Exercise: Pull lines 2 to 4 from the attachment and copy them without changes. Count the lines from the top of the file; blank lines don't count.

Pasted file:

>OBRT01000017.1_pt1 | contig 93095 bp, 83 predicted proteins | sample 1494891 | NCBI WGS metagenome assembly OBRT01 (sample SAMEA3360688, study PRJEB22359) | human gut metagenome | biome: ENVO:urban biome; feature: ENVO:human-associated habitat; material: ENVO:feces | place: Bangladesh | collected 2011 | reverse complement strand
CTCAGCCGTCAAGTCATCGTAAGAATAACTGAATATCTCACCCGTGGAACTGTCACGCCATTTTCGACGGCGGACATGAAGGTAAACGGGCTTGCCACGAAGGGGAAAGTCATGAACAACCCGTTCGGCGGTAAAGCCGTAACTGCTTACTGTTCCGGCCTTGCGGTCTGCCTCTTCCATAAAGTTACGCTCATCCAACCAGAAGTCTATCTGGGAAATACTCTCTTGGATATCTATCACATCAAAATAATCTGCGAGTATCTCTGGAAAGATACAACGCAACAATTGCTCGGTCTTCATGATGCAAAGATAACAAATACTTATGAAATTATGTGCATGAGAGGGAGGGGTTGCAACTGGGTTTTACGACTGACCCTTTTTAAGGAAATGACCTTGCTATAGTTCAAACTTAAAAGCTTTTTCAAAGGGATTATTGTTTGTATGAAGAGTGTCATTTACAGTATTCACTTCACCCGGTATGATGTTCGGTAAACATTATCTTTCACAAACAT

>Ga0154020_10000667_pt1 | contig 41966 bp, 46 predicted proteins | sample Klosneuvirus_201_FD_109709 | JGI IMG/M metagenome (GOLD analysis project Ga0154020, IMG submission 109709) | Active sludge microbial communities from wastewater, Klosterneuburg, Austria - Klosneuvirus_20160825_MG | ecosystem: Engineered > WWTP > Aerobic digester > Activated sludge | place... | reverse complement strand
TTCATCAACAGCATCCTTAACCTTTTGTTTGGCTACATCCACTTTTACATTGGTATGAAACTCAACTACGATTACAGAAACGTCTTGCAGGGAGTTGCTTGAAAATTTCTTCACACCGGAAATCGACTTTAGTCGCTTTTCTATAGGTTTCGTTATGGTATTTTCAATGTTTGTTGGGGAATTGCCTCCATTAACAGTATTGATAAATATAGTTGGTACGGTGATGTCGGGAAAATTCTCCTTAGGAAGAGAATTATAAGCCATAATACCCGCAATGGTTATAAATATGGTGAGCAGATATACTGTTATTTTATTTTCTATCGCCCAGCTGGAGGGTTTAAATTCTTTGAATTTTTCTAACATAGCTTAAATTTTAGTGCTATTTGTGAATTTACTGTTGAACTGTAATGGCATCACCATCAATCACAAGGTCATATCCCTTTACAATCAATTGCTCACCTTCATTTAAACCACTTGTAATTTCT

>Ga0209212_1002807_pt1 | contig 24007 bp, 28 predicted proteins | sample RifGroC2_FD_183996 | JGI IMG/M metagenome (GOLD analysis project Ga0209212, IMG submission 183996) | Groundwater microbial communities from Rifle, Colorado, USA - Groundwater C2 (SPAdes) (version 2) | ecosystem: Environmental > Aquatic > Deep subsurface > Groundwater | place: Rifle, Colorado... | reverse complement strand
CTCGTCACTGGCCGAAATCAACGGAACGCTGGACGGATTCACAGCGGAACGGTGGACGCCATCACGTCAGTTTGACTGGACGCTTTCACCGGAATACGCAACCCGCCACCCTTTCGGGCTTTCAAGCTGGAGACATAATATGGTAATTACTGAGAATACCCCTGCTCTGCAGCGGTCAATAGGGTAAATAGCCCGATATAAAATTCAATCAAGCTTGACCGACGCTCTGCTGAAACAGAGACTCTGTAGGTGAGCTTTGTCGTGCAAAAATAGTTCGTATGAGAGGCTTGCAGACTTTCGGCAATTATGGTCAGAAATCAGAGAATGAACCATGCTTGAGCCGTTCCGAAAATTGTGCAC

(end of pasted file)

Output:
CTCAGCCGTCAAGTCATCGTAAGAATAACTGAATATCTCACCCGTGGAACTGTCACGCCATTTTCGACGGCGGACATGAAGGTAAACGGGCTTGCCACGAAGGGGAAAGTCATGAACAACCCGTTCGGCGGTAAAGCCGTAACTGCTTACTGTTCCGGCCTTGCGGTCTGCCTCTTCCATAAAGTTACGCTCATCCAACCAGAAGTCTATCTGGGAAATACTCTCTTGGATATCTATCACATCAAAATAATCTGCGAGTATCTCTGGAAAGATACAACGCAACAATTGCTCGGTCTTCATGATGCAAAGATAACAAATACTTATGAAATTATGTGCATGAGAGGGAGGGGTTGCAACTGGGTTTTACGACTGACCCTTTTTAAGGAAATGACCTTGCTATAGTTCAAACTTAAAAGCTTTTTCAAAGGGATTATTGTTTGTATGAAGAGTGTCATTTACAGTATTCACTTCACCCGGTATGATGTTCGGTAAACATTATCTTTCACAAACAT

>Ga0154020_10000667_pt1 | contig 41966 bp, 46 predicted proteins | sample Klosneuvirus_201_FD_109709 | JGI IMG/M metagenome (GOLD analysis project Ga0154020, IMG submission 109709) | Active sludge microbial communities from wastewater, Klosterneuburg, Austria - Klosneuvirus_20160825_MG | ecosystem: Engineered > WWTP > Aerobic digester > Activated sludge | place... | reverse complement strand
TTCATCAACAGCATCCTTAACCTTTTGTTTGGCTACATCCACTTTTACATTGGTATGAAACTCAACTACGATTACAGAAACGTCTTGCAGGGAGTTGCTTGAAAATTTCTTCACACCGGAAATCGACTTTAGTCGCTTTTCTATAGGTTTCGTTATGGTATTTTCAATGTTTGTTGGGGAATTGCCTCCATTAACAGTATTGATAAATATAGTTGGTACGGTGATGTCGGGAAAATTCTCCTTAGGAAGAGAATTATAAGCCATAATACCCGCAATGGTTATAAATATGGTGAGCAGATATACTGTTATTTTATTTTCTATCGCCCAGCTGGAGGGTTTAAATTCTTTGAATTTTTCTAACATAGCTTAAATTTTAGTGCTATTTGTGAATTTACTGTTGAACTGTAATGGCATCACCATCAATCACAAGGTCATATCCCTTTACAATCAATTGCTCACCTTCATTTAAACCACTTGTAATTTCT